Point 3: We have lived through some terrible times within living memory precisely because man has sought to subvert this thinking. Let us look at three areas where, by his efforts, man has been led to believe in his supremacy - physics, social engineering and biology.

In the field of nuclear physics, whilst acknowledging the many wonderful achievements, there have also been some catastrophic forays into areas where , if left unchecked by the recognition of a Higher Moral Authority, man's efforts could well result in the destruction of the universe.

The denial that the individual has God-given rights also gave rise to some disastrous experiments in social engineering where we saw the rise and the fall, thank God, of the Nazi and Communist totalitarian regimes, to mention but two examples. These systems argued that right and wrong could be manipulated for the convenience of the government. The individual was but a pawn.

The century that gave rise to these systems has drawn to a close and the new found darling of science is Biology and its offspring, genetic engineering. Here scientists see a new opportunity to play God with people.

In the face of these constant challenges, it is comforting to know that Christianity, with its central message of recognising God as the Ultimate Authority and the inalienable rights of the individual, remains strong and vocal. The words of Jesus have created a body of faith and morality that continue to argue for balance in a world so given to extremes.

Conclusion: And so we come together again to acknowledge that Christ's message has consistently brought benefits to society because it is a message of deep-felt consideration for the individual. As such, it took hold in the hostile environment of the Roman Empire; and over the past 20 centuries it has continued to challenge people to lift their game. We know that this message has not succeeded in banishing entirely the darker side of humanity, but we do claim that it has lightened it. And we also acknowledge that the ideal proposed cannot be achieved overnight; nor can it end war, greed ,cruelty and the miseries of the poor; but it can serve to mitigate these as it holds out to people an ideal of what we could be if we are prepared to submit our will to His. But, more than anything else, Christianity provides us with an understanding of that greatest question of all - the question of Death. With its firm promise of "life in its fullness" and the means to achieve it, Christianity offers an antidote to the fear that death arouses in us.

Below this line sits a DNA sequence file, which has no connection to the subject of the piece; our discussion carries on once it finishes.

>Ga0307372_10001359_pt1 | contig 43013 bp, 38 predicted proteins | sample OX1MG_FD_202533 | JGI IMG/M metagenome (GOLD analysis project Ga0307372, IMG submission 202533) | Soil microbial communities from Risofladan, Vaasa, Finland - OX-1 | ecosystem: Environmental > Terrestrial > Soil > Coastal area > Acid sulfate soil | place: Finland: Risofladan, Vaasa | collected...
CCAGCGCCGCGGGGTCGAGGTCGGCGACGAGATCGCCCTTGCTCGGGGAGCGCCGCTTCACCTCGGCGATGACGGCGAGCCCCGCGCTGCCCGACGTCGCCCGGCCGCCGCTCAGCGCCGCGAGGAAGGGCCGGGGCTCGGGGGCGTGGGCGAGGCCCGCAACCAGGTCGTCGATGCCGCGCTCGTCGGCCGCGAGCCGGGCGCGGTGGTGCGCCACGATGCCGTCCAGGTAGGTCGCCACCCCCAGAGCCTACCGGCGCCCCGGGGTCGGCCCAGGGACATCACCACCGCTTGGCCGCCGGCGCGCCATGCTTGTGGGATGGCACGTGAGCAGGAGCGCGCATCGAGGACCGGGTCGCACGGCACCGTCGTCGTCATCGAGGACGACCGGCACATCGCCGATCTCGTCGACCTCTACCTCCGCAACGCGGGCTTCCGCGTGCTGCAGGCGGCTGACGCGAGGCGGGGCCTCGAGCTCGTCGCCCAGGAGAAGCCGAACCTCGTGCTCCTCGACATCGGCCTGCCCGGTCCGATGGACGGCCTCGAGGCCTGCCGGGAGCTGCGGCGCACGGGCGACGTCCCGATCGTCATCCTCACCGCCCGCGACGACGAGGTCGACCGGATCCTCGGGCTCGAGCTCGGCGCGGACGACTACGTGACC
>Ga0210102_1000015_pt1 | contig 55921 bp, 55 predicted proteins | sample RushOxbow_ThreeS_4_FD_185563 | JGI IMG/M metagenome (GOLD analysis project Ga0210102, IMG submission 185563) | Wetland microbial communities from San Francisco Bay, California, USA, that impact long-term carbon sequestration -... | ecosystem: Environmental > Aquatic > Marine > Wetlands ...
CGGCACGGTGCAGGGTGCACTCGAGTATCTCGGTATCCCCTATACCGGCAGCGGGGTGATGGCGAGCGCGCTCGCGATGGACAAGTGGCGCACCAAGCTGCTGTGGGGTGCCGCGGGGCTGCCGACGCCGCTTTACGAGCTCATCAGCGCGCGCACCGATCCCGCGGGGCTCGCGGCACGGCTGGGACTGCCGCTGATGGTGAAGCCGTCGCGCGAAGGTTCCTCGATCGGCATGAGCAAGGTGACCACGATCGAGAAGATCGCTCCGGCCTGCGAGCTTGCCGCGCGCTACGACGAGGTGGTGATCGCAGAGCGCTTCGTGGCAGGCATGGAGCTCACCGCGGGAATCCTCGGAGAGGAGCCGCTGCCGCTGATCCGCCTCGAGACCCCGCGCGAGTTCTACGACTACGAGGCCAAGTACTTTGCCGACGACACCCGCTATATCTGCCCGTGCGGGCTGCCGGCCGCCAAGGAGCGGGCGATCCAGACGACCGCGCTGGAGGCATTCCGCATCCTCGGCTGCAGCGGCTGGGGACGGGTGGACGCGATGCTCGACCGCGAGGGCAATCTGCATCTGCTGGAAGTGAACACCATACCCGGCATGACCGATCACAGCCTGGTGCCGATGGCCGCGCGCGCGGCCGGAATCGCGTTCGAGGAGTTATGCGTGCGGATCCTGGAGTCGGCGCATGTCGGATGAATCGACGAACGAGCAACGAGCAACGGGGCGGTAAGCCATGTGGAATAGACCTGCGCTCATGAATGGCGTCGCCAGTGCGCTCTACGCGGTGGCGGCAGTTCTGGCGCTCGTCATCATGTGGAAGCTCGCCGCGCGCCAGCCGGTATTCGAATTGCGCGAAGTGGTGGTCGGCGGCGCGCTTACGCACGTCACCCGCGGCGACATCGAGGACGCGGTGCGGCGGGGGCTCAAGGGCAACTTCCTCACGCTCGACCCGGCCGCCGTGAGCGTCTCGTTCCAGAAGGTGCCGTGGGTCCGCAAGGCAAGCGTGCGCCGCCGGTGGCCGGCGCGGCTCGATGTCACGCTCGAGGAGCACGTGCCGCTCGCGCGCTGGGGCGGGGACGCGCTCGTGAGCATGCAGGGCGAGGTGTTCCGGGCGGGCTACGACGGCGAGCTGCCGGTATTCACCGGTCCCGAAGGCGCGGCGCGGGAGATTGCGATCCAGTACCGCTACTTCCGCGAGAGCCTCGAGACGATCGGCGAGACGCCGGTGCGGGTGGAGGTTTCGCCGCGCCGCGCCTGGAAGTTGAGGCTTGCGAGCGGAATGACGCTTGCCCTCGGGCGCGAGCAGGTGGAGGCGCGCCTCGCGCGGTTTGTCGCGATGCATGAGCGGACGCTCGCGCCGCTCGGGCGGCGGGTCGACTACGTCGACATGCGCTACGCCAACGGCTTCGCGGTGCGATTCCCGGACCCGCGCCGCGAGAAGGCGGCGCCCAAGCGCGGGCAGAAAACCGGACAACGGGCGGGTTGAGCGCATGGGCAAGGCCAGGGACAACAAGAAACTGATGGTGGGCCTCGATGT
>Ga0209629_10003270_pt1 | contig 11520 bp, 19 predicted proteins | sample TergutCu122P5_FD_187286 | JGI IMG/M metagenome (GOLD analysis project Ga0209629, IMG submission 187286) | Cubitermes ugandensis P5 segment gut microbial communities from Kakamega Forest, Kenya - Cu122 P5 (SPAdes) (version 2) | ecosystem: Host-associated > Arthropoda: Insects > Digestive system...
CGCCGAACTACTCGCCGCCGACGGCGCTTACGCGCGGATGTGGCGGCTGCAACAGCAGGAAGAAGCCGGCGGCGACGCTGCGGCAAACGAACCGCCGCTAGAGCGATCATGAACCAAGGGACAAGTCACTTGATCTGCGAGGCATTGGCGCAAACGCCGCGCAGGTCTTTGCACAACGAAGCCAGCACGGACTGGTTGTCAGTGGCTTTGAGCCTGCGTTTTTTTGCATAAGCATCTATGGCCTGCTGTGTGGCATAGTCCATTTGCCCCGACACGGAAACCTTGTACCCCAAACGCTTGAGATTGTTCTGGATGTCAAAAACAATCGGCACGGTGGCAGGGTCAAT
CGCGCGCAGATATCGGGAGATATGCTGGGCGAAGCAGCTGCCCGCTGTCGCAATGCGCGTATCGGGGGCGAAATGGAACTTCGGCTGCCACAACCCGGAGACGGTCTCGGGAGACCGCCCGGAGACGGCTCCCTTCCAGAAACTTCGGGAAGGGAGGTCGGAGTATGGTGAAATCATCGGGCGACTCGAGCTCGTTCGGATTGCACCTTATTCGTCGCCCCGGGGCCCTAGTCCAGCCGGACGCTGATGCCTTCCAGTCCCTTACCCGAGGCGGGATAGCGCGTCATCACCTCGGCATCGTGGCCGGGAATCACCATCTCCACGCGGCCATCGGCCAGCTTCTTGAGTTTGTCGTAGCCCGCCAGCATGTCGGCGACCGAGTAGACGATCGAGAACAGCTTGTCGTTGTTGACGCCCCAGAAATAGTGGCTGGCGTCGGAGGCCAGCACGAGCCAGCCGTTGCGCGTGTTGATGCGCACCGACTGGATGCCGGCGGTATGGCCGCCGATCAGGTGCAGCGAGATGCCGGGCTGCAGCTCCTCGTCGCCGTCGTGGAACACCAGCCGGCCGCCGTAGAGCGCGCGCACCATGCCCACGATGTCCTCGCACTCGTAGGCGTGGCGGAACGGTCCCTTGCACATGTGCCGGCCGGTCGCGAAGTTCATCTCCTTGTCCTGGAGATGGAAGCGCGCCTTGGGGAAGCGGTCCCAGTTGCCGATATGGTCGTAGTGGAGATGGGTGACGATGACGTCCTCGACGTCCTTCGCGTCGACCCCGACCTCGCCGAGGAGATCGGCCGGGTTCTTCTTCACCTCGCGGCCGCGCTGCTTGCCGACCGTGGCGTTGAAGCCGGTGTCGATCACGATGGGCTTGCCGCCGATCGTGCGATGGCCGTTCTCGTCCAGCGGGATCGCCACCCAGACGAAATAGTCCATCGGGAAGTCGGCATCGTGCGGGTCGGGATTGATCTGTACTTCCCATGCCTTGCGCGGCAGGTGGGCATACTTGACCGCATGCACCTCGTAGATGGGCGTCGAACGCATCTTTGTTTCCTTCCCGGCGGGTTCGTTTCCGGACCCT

This is Christ's lasting legacy . This is why His name has survived and will continue to survive. It is a legacy that has not diminished and it will continue to inspire men, women and children of good will. May this annual celebration serve to strengthen our resolve to delve more deeply into what St. Paul describes as "fullness of Christ".